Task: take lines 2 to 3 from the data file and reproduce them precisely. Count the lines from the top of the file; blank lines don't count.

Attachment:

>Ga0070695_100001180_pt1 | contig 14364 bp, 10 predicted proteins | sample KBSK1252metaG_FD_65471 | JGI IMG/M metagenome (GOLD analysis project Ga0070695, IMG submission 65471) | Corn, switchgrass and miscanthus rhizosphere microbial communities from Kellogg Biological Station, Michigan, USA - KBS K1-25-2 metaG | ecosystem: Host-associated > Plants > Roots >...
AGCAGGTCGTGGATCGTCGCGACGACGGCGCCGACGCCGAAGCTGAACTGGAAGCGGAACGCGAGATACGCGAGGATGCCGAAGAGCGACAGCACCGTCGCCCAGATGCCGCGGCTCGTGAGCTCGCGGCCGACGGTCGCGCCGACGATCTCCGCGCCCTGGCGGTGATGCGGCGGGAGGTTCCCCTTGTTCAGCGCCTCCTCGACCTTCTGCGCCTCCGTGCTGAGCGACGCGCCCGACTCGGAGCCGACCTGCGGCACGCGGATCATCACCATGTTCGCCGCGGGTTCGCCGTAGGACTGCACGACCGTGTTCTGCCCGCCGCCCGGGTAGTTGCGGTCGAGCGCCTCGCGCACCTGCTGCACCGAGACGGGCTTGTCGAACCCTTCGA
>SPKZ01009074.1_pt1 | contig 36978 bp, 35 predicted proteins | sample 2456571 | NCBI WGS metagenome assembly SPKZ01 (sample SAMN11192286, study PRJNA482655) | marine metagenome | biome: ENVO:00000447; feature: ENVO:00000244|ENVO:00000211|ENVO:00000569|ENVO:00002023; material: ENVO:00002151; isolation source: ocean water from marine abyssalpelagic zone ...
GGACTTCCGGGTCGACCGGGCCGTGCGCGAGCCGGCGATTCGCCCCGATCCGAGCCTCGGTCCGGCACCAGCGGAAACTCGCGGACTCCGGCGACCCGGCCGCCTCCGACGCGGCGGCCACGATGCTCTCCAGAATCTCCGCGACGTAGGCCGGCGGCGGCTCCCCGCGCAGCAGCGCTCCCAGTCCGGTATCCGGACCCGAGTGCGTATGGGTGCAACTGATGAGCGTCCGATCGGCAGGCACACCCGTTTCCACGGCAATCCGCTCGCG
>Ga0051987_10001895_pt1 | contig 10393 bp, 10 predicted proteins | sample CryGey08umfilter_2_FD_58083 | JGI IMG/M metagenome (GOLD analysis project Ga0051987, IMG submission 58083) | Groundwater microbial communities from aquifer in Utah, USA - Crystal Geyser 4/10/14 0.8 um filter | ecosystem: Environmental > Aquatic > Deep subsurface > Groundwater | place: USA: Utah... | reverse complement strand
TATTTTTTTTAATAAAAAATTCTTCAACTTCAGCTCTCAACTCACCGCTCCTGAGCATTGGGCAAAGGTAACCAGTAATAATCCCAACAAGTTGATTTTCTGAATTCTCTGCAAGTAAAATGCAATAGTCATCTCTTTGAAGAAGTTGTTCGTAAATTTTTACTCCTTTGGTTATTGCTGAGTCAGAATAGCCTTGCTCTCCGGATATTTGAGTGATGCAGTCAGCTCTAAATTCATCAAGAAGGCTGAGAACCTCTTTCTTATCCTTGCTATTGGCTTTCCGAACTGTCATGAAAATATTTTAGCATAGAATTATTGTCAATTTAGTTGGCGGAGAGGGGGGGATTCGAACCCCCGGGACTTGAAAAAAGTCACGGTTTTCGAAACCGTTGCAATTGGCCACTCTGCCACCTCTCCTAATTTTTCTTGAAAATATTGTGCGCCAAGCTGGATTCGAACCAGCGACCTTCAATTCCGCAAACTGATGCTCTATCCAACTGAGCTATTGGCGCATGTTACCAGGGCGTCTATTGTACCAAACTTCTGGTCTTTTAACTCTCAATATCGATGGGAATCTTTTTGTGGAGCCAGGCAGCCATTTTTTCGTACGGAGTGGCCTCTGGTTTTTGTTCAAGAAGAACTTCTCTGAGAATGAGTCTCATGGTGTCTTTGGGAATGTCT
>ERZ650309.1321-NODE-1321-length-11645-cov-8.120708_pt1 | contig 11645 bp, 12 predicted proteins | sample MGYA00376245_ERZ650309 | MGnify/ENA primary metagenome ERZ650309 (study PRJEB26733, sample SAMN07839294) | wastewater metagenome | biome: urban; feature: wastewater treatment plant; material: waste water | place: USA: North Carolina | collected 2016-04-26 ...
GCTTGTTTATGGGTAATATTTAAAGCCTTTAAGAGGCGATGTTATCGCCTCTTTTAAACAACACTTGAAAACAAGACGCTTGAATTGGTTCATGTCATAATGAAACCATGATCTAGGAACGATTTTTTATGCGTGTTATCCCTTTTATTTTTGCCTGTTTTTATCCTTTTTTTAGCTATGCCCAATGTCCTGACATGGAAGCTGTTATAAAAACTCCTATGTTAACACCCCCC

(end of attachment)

AGCAGGTCGTGGATCGTCGCGACGACGGCGCCGACGCCGAAGCTGAACTGGAAGCGGAACGCGAGATACGCGAGGATGCCGAAGAGCGACAGCACCGTCGCCCAGATGCCGCGGCTCGTGAGCTCGCGGCCGACGGTCGCGCCGACGATCTCCGCGCCCTGGCGGTGATGCGGCGGGAGGTTCCCCTTGTTCAGCGCCTCCTCGACCTTCTGCGCCTCCGTGCTGAGCGACGCGCCCGACTCGGAGCCGACCTGCGGCACGCGGATCATCACCATGTTCGCCGCGGGTTCGCCGTAGGACTGCACGACCGTGTTCTGCCCGCCGCCCGGGTAGTTGCGGTCGAGCGCCTCGCGCACCTGCTGCACCGAGACGGGCTTGTCGAACCCTTCGA
>SPKZ01009074.1_pt1 | contig 36978 bp, 35 predicted proteins | sample 2456571 | NCBI WGS metagenome assembly SPKZ01 (sample SAMN11192286, study PRJNA482655) | marine metagenome | biome: ENVO:00000447; feature: ENVO:00000244|ENVO:00000211|ENVO:00000569|ENVO:00002023; material: ENVO:00002151; isolation source: ocean water from marine abyssalpelagic zone ...